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Why has my credit score dropped? Five reasons why

Why has my credit score dropped? Five reasons why
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It’s no secret that missing a payment or making a late payment on a loan or a credit card can seriously harm your credit score. But your credit score can also drop for many other reasons – some of which might not be so obvious. 

If your score has recently dropped, here are five reasons it might have happened, as well as tips for fixing them.

1. You closed an old credit card

Many people actually make the mistake of thinking that closing an old credit card will help to improve their credit score. Unfortunately, this is not the case.

When you close a credit card, the credit limit on the card is removed from your credit records. As a result, the total credit available to you reduces. It then looks like you’re using more of the credit that’s available to you, meaning that your ‘credit utilisation ratio’ goes up.

Your credit utilisation ratio is the percentage of the total credit available to you that you’re actually using. The impact of a higher credit utilisation ratio (using more of the credit you have available) is a lower credit score.

So, in a nutshell, think carefully before closing an old credit card. Keeping it open – even if you don’t use it – might actually be beneficial for your credit score.

2. Someone else missed a payment 

If you co-signed a credit card or loan agreement for someone and they missed a payment, your credit score could drop as a result.

Even if you’re not the primary borrower, it’s ultimately your responsibility to ensure payments are made on time if you don’t want your credit score to be affected.

That could mean sending gentle reminders to the co-signer before the payment’s due date or, if need be, helping them to cover any payment deficits.

3. You card issuer lowered your credit limit

Credit card issuers sometimes lower customers’ credit limits for different reasons. It could, for instance, be in response to a troubling development in your credit report.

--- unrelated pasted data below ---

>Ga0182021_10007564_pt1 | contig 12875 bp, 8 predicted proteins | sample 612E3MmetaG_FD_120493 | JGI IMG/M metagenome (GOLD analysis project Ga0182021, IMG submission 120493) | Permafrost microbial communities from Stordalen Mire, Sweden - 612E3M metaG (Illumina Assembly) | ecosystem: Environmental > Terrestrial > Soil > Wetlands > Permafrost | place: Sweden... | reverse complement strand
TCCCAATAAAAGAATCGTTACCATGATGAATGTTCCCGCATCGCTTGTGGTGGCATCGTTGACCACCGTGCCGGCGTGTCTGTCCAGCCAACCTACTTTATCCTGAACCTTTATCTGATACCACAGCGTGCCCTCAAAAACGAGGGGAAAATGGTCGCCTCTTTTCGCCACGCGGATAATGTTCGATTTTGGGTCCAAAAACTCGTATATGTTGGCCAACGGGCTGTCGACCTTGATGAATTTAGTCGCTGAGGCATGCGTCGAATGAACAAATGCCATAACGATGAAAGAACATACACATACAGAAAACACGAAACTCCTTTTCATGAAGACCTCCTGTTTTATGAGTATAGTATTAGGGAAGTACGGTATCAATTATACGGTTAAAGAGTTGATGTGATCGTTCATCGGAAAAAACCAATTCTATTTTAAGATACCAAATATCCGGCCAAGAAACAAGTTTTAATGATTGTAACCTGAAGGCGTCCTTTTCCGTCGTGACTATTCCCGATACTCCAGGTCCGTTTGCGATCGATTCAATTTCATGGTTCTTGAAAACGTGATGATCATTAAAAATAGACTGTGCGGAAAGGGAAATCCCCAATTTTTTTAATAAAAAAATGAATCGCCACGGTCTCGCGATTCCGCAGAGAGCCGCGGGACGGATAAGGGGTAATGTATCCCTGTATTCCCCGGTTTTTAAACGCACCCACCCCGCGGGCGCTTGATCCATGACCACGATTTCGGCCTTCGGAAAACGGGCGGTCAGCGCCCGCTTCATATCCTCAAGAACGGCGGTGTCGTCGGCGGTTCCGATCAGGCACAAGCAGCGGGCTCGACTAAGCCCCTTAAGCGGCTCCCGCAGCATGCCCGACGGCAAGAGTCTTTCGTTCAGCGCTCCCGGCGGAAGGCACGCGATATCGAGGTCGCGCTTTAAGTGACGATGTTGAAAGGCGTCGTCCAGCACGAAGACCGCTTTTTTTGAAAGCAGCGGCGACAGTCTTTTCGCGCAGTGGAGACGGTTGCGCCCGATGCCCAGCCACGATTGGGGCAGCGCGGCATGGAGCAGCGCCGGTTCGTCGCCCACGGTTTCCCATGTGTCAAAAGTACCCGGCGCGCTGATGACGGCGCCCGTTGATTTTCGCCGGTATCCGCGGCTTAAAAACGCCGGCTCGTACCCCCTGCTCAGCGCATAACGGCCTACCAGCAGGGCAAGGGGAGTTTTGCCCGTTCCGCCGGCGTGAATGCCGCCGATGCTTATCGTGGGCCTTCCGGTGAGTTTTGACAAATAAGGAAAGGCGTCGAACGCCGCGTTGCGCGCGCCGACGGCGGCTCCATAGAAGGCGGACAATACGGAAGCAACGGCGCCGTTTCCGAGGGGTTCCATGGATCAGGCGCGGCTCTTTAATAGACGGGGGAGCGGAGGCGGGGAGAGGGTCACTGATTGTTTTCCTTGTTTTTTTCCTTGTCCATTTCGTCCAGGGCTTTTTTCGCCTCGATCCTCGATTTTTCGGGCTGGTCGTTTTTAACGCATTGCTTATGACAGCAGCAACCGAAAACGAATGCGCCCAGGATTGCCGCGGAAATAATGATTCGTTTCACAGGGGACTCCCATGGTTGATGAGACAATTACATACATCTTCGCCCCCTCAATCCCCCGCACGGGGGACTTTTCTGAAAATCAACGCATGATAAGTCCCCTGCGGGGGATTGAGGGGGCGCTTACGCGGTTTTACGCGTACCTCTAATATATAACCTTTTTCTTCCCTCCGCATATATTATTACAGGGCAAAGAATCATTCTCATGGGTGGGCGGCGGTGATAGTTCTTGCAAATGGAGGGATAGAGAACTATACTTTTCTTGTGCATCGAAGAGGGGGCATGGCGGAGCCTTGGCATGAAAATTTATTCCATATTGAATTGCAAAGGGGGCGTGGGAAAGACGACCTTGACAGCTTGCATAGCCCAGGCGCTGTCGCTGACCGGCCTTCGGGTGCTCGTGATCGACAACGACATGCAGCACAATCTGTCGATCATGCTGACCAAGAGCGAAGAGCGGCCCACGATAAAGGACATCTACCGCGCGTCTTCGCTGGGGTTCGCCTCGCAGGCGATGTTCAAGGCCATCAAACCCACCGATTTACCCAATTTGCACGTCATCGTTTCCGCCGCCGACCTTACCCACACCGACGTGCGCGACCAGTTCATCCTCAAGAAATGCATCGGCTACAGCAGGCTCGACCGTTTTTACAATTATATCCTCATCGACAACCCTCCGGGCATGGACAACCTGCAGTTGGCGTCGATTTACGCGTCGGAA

The result of a lower credit limit is a higher credit utilisation ratio and a drop in your credit score.

If this even happens, call your lender and ask why your credit limit was reduced and whether there is anything you can do to raise it.  

4. There was a hard search on your credit report

Every time you apply for a new credit card or loan, the lender will request a copy of your credit report from one of the major credit reference bureaus (Experian, TransUnion and Equifax) before they approve your application. This is known as a hard search, and it can cause your credit score to drop by a few points.

A hard search is often unavoidable when you’re applying for a new credit card or loan. However, the effect of a hard search is temporary. The search only stays in your record for 12 months before it naturally drops off.

Having said that, several hard searches can cause some serious damage to your credit score.

To minimise the number of hard searches on your report, consider spacing out any applications for new credit. A good rule of thumb, according to Experian is no more than one application every three months.

It might also be a good idea to limit your credit applications to those that have a high chance of approval. You can use our Credit Card Eligibility Checker before you apply to be sure.

5. There are errors in your credit report

Sometimes, a credit score drop may be due to errors and mistakes in your credit report.

One of your payments could have been reported as late or recorded on a wrong account. Or you might have been a victim of identity theft.

That’s why it’s useful to monitor your credit records. Make a habit of requesting and reviewing your credit report frequently in order to identify any errors. If you find any, you can then take action to fix them.

Final word

There are plenty of reasons why your credit score might drop. The good news is that most causes can be avoided or fixed through a few simple actions.

If you are interested in learning more about acquiring a credit card if you have bad credit or no credit, check out our top-rated credit cards for bad credit.

Paying credit card interest? Time to switch to a 0% balance transfer card.

If you can’t afford to clear your credit card balance at the moment and are paying monthly interest, then check to see if you can shift that debt to a new credit card with a long 0% interest free balance transfer period. It could save you money.

By transferring the balance of any existing card (or cards) to a new 0% card, you could be debt-free more quickly – since your repayments will go entirely towards clearing the balance of the debt you owe, and not on interest charges.

Discover our top-rated picks for 0% balance transfer credit cards here and check your eligibility before you apply in just a few minutes – it’s free and won’t affect your credit score.

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